Best Defense

Thomas E. Ricks' daily take on national security.

The Sinclair sentence: I’ve calmed down enough to assess some of the damage

By Shelly Burgoyne Best Defense guest commenter At first I was just too angry, actually viscerally angry to offer anything helpful, let alone insightful. After a few days I have calmed down a bit. I am still shocked at the judge’s wounding verdict, but I have been able to sift through all the garbage this ...

Davis Turner/Getty Images
Davis Turner/Getty Images
Davis Turner/Getty Images

By Shelly Burgoyne
Best Defense guest commenter

At first I was just too angry, actually viscerally angry to offer anything helpful, let alone insightful.

After a few days I have calmed down a bit. I am still shocked at the judge's wounding verdict, but I have been able to sift through all the garbage this Sinclair case produced and narrow down exactly why I am so affected, and it is what I keep coming back to. It is what haunts me.

By Shelly Burgoyne
Best Defense guest commenter

At first I was just too angry, actually viscerally angry to offer anything helpful, let alone insightful.

After a few days I have calmed down a bit. I am still shocked at the judge’s wounding verdict, but I have been able to sift through all the garbage this Sinclair case produced and narrow down exactly why I am so affected, and it is what I keep coming back to. It is what haunts me.

Gen. Sinclair admitted to serious crimes, crimes he has surely convicted others (enlisted) of. He has surely docked pay from those under his command in aggregate. He has surely convicted soldiers and thrown them in Leavenworth, kicked out soldiers, etc. for crimes far less than his — far less.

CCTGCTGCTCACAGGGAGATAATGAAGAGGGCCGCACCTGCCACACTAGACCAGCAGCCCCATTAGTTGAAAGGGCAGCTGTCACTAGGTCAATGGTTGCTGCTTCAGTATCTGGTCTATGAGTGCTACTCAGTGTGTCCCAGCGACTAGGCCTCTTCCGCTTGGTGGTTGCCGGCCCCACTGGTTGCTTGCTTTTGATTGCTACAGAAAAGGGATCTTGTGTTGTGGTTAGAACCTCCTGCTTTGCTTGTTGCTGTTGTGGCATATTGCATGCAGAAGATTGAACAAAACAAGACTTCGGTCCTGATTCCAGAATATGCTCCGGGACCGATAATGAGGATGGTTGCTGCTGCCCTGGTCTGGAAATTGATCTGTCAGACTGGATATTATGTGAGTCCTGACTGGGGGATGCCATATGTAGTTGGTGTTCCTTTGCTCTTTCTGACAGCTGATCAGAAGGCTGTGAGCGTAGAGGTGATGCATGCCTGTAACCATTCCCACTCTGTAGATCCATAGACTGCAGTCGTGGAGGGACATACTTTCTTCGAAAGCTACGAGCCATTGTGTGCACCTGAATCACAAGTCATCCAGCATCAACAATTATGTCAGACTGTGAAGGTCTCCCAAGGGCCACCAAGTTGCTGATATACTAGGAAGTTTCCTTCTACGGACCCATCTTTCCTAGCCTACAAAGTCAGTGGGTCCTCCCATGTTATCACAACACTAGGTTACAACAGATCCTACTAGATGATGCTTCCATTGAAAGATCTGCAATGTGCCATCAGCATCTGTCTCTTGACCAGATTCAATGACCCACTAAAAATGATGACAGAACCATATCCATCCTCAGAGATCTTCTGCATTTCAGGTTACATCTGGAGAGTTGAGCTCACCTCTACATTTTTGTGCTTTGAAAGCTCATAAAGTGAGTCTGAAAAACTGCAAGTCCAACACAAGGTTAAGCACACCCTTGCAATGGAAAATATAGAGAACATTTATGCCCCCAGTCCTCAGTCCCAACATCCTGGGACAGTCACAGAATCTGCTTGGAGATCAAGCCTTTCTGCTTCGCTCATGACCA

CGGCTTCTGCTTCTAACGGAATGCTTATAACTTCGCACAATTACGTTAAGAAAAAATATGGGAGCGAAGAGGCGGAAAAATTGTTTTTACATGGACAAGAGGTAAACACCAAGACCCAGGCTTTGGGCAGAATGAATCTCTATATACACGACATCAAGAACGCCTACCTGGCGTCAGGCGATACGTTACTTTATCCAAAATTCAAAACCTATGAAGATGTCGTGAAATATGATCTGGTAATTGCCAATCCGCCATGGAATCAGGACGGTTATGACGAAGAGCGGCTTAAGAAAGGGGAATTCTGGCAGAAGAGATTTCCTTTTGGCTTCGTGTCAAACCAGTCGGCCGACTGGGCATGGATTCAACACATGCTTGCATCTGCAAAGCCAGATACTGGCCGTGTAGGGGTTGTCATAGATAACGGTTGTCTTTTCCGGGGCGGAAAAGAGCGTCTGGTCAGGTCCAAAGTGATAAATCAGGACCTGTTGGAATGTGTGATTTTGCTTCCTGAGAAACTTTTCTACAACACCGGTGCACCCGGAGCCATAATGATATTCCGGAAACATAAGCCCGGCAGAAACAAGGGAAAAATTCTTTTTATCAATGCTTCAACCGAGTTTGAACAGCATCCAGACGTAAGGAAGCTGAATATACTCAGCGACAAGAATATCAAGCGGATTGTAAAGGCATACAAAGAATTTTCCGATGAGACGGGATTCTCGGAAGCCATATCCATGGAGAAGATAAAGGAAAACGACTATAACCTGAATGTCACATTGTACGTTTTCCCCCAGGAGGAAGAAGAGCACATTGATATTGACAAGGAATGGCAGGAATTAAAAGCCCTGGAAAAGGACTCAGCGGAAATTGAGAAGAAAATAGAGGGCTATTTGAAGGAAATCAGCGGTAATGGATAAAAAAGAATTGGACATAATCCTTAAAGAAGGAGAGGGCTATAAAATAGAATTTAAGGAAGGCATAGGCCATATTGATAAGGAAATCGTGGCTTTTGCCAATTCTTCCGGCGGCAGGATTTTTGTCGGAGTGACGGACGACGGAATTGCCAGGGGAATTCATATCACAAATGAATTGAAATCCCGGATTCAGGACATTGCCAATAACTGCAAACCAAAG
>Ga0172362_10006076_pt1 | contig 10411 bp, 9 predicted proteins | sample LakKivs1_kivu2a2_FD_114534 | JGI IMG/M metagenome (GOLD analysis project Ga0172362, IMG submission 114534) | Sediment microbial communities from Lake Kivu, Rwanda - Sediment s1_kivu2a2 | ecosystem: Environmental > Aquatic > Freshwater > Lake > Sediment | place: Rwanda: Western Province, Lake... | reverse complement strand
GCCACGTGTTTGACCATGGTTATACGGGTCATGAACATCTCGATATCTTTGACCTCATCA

He admitted to breaking the law over and over and yet he was deemed honorable by this judge — honorable! It is as if our Army has transformed into some kind of a gang, a completely illegitimate organization. I am humiliated and insulted beyond return.

His family is innocent in this, but that is not a reason to allow this admitted criminal to retire with honor and keep taxpayers’ money, his pension. A military pension is entitled to the servicemember; the pension is his, not his wife’s. I am a military wife, but I also served and the combat veteran in me knows the judge should have taken it. How many families of enlisted soldiers have been left destitute after breaking laws far less severely than Gen. Sinclair?

Finally, the incredible damage that this one criminal has left in his wake of toxicity and dysfunction will change the Army forever. Senators and congressmen on the fence chose a side yesterday and it wasn’t the Army’s side. Congress will proceed to tear apart our laws and our command authority, and I no longer care much that they do.

Ms. Burgoyne is a former Army officer. She served combat tours to Iraq in 2003 and 2005. She was named a Tillman Scholar in 2010 and recently completed her graduate studies at the University of Maryland. She is currently living and writing in the D.C. area, where her work focuses on veterans and women in the military.

Thomas E. Ricks covered the U.S. military from 1991 to 2008 for the Wall Street Journal and then the Washington Post. He can be reached at ricksblogcomment@gmail.com. Twitter: @tomricks1

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